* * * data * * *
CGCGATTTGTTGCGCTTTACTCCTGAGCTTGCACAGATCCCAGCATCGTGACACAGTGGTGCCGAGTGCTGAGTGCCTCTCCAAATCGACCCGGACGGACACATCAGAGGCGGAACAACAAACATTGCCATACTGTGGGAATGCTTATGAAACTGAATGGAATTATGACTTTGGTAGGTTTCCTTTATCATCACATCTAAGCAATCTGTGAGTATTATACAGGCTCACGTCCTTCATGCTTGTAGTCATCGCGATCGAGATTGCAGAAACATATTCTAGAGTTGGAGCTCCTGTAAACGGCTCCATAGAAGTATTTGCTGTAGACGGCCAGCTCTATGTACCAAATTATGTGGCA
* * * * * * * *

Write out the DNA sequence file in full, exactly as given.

CGCGATTTGTTGCGCTTTACTCCTGAGCTTGCACAGATCCCAGCATCGTGACACAGTGGTGCCGAGTGCTGAGTGCCTCTCCAAATCGACCCGGACGGACACATCAGAGGCGGAACAACAAACATTGCCATACTGTGGGAATGCTTATGAAACTGAATGGAATTATGACTTTGGTAGGTTTCCTTTATCATCACATCTAAGCAATCTGTGAGTATTATACAGGCTCACGTCCTTCATGCTTGTAGTCATCGCGATCGAGATTGCAGAAACATATTCTAGAGTTGGAGCTCCTGTAAACGGCTCCATAGAAGTATTTGCTGTAGACGGCCAGCTCTATGTACCAAATTATGTGGCA